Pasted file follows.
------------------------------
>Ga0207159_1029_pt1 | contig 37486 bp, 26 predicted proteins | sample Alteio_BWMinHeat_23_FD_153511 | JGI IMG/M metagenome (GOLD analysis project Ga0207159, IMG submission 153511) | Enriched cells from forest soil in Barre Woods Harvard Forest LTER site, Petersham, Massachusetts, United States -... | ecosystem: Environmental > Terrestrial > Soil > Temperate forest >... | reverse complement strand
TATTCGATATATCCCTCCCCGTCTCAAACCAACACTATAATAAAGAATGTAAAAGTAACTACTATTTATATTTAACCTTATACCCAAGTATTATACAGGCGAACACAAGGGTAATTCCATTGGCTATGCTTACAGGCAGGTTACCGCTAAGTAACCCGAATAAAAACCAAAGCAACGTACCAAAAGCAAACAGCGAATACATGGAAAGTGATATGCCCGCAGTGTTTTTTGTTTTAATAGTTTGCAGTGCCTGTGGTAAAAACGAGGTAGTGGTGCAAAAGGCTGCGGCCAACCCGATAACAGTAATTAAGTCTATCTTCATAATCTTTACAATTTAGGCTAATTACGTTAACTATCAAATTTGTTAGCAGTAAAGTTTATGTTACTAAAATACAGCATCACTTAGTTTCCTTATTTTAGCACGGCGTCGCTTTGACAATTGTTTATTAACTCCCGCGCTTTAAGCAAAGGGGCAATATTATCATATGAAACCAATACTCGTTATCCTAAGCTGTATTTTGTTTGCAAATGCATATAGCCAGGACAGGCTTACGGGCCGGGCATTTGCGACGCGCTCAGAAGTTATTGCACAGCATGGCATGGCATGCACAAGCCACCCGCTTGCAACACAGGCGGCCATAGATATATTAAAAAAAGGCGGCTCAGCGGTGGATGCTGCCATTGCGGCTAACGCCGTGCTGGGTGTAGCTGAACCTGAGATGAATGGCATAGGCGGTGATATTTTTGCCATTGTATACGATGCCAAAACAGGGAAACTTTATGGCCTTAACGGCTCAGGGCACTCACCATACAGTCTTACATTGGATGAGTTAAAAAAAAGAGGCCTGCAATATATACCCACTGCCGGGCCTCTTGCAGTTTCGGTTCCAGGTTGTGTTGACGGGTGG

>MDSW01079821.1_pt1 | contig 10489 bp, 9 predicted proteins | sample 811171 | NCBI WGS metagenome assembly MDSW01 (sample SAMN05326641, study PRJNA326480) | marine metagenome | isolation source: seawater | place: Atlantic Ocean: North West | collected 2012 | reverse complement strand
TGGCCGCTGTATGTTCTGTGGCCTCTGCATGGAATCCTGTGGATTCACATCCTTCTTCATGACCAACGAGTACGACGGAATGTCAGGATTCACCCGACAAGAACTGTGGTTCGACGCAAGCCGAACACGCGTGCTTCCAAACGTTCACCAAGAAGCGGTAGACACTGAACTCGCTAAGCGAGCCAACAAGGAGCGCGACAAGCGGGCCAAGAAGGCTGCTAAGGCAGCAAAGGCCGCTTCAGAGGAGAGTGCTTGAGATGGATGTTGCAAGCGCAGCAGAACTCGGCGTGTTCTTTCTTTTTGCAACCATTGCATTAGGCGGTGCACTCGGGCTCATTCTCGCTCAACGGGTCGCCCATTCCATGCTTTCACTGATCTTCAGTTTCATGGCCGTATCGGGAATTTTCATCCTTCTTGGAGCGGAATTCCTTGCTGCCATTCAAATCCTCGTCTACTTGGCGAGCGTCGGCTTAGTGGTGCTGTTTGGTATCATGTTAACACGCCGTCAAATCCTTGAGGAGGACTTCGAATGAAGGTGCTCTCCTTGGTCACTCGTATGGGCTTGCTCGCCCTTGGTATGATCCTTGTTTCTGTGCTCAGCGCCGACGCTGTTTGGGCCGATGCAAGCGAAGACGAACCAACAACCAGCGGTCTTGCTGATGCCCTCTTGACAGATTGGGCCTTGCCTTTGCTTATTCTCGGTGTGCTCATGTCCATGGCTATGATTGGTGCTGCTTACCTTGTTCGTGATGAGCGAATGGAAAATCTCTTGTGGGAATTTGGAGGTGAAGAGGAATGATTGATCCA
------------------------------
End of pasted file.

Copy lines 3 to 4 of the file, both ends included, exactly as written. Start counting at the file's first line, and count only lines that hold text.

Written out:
>MDSW01079821.1_pt1 | contig 10489 bp, 9 predicted proteins | sample 811171 | NCBI WGS metagenome assembly MDSW01 (sample SAMN05326641, study PRJNA326480) | marine metagenome | isolation source: seawater | place: Atlantic Ocean: North West | collected 2012 | reverse complement strand
TGGCCGCTGTATGTTCTGTGGCCTCTGCATGGAATCCTGTGGATTCACATCCTTCTTCATGACCAACGAGTACGACGGAATGTCAGGATTCACCCGACAAGAACTGTGGTTCGACGCAAGCCGAACACGCGTGCTTCCAAACGTTCACCAAGAAGCGGTAGACACTGAACTCGCTAAGCGAGCCAACAAGGAGCGCGACAAGCGGGCCAAGAAGGCTGCTAAGGCAGCAAAGGCCGCTTCAGAGGAGAGTGCTTGAGATGGATGTTGCAAGCGCAGCAGAACTCGGCGTGTTCTTTCTTTTTGCAACCATTGCATTAGGCGGTGCACTCGGGCTCATTCTCGCTCAACGGGTCGCCCATTCCATGCTTTCACTGATCTTCAGTTTCATGGCCGTATCGGGAATTTTCATCCTTCTTGGAGCGGAATTCCTTGCTGCCATTCAAATCCTCGTCTACTTGGCGAGCGTCGGCTTAGTGGTGCTGTTTGGTATCATGTTAACACGCCGTCAAATCCTTGAGGAGGACTTCGAATGAAGGTGCTCTCCTTGGTCACTCGTATGGGCTTGCTCGCCCTTGGTATGATCCTTGTTTCTGTGCTCAGCGCCGACGCTGTTTGGGCCGATGCAAGCGAAGACGAACCAACAACCAGCGGTCTTGCTGATGCCCTCTTGACAGATTGGGCCTTGCCTTTGCTTATTCTCGGTGTGCTCATGTCCATGGCTATGATTGGTGCTGCTTACCTTGTTCGTGATGAGCGAATGGAAAATCTCTTGTGGGAATTTGGAGGTGAAGAGGAATGATTGATCCA